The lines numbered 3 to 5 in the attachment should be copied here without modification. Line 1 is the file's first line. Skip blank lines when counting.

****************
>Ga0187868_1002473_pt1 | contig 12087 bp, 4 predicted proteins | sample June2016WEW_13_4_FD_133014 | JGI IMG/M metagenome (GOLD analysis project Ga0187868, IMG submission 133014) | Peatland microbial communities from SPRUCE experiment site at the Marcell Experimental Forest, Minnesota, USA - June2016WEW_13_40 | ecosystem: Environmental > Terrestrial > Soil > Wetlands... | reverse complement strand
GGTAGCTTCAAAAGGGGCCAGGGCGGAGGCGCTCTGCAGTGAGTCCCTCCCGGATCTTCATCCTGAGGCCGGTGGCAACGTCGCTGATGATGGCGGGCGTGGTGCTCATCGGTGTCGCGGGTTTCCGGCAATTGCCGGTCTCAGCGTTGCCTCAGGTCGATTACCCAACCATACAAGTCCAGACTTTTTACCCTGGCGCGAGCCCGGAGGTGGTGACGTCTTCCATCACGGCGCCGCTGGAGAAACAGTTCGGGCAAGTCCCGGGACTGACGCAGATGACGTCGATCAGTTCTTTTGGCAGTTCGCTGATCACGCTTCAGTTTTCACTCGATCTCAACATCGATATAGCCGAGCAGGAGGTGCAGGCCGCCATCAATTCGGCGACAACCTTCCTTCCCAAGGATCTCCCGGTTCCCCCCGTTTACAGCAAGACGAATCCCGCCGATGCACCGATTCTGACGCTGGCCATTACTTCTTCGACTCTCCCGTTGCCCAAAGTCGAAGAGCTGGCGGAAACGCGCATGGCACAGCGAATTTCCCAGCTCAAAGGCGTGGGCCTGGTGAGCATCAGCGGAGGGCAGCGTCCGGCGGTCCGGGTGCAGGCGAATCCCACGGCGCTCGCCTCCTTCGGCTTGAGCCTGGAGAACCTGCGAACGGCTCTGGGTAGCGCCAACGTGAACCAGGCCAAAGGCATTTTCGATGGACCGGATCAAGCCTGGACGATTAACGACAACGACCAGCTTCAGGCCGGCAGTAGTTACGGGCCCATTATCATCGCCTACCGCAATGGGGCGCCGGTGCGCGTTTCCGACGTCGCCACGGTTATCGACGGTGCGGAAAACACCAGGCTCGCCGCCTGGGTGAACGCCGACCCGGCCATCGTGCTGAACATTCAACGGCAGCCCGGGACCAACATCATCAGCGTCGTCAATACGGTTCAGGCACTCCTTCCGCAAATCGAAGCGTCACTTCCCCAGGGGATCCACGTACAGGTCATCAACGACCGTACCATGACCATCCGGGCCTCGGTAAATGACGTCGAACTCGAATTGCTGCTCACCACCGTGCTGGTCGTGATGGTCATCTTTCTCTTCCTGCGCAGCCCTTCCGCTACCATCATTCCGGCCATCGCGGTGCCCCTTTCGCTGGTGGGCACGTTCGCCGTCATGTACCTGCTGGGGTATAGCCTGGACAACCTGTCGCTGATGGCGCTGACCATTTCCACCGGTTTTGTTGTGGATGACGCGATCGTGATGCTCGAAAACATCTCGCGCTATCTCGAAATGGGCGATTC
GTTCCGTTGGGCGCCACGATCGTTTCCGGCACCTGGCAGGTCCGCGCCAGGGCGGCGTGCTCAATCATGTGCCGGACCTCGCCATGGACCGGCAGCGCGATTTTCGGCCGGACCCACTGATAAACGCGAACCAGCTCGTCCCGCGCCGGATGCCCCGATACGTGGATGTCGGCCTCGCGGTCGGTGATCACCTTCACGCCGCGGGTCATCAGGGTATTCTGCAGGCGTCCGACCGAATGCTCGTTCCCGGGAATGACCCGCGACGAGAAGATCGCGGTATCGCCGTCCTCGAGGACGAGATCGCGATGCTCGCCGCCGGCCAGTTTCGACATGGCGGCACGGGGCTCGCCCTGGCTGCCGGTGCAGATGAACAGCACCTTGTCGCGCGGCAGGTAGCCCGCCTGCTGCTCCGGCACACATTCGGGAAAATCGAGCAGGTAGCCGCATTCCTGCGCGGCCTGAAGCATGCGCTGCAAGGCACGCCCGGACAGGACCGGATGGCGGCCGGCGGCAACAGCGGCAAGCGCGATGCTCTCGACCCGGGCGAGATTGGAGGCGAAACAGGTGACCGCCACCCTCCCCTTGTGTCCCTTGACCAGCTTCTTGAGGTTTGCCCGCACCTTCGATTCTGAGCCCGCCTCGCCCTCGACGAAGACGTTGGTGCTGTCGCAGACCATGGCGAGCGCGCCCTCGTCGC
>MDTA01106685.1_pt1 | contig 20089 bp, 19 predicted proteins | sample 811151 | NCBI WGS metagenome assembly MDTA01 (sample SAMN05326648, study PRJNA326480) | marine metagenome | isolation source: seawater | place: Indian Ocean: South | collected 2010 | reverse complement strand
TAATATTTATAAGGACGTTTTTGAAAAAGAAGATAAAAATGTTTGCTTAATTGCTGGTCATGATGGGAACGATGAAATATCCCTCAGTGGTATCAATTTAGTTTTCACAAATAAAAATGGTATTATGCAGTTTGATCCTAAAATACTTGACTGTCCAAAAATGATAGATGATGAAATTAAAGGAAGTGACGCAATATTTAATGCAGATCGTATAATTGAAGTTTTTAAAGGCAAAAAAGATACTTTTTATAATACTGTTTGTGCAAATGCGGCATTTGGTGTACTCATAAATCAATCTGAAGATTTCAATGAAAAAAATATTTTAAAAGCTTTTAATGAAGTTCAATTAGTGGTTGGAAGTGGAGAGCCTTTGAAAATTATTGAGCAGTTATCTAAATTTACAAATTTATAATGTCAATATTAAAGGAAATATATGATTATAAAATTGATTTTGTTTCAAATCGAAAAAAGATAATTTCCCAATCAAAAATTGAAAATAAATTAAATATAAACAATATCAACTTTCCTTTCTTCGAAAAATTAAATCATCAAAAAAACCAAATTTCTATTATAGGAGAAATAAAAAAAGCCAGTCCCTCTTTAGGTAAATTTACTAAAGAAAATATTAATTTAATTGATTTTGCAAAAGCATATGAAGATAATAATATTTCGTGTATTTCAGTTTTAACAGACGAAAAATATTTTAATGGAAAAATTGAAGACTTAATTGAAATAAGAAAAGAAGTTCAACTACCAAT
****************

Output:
GTTCCGTTGGGCGCCACGATCGTTTCCGGCACCTGGCAGGTCCGCGCCAGGGCGGCGTGCTCAATCATGTGCCGGACCTCGCCATGGACCGGCAGCGCGATTTTCGGCCGGACCCACTGATAAACGCGAACCAGCTCGTCCCGCGCCGGATGCCCCGATACGTGGATGTCGGCCTCGCGGTCGGTGATCACCTTCACGCCGCGGGTCATCAGGGTATTCTGCAGGCGTCCGACCGAATGCTCGTTCCCGGGAATGACCCGCGACGAGAAGATCGCGGTATCGCCGTCCTCGAGGACGAGATCGCGATGCTCGCCGCCGGCCAGTTTCGACATGGCGGCACGGGGCTCGCCCTGGCTGCCGGTGCAGATGAACAGCACCTTGTCGCGCGGCAGGTAGCCCGCCTGCTGCTCCGGCACACATTCGGGAAAATCGAGCAGGTAGCCGCATTCCTGCGCGGCCTGAAGCATGCGCTGCAAGGCACGCCCGGACAGGACCGGATGGCGGCCGGCGGCAACAGCGGCAAGCGCGATGCTCTCGACCCGGGCGAGATTGGAGGCGAAACAGGTGACCGCCACCCTCCCCTTGTGTCCCTTGACCAGCTTCTTGAGGTTTGCCCGCACCTTCGATTCTGAGCCCGCCTCGCCCTCGACGAAGACGTTGGTGCTGTCGCAGACCATGGCGAGCGCGCCCTCGTCGC
>MDTA01106685.1_pt1 | contig 20089 bp, 19 predicted proteins | sample 811151 | NCBI WGS metagenome assembly MDTA01 (sample SAMN05326648, study PRJNA326480) | marine metagenome | isolation source: seawater | place: Indian Ocean: South | collected 2010 | reverse complement strand
TAATATTTATAAGGACGTTTTTGAAAAAGAAGATAAAAATGTTTGCTTAATTGCTGGTCATGATGGGAACGATGAAATATCCCTCAGTGGTATCAATTTAGTTTTCACAAATAAAAATGGTATTATGCAGTTTGATCCTAAAATACTTGACTGTCCAAAAATGATAGATGATGAAATTAAAGGAAGTGACGCAATATTTAATGCAGATCGTATAATTGAAGTTTTTAAAGGCAAAAAAGATACTTTTTATAATACTGTTTGTGCAAATGCGGCATTTGGTGTACTCATAAATCAATCTGAAGATTTCAATGAAAAAAATATTTTAAAAGCTTTTAATGAAGTTCAATTAGTGGTTGGAAGTGGAGAGCCTTTGAAAATTATTGAGCAGTTATCTAAATTTACAAATTTATAATGTCAATATTAAAGGAAATATATGATTATAAAATTGATTTTGTTTCAAATCGAAAAAAGATAATTTCCCAATCAAAAATTGAAAATAAATTAAATATAAACAATATCAACTTTCCTTTCTTCGAAAAATTAAATCATCAAAAAAACCAAATTTCTATTATAGGAGAAATAAAAAAAGCCAGTCCCTCTTTAGGTAAATTTACTAAAGAAAATATTAATTTAATTGATTTTGCAAAAGCATATGAAGATAATAATATTTCGTGTATTTCAGTTTTAACAGACGAAAAATATTTTAATGGAAAAATTGAAGACTTAATTGAAATAAGAAAAGAAGTTCAACTACCAAT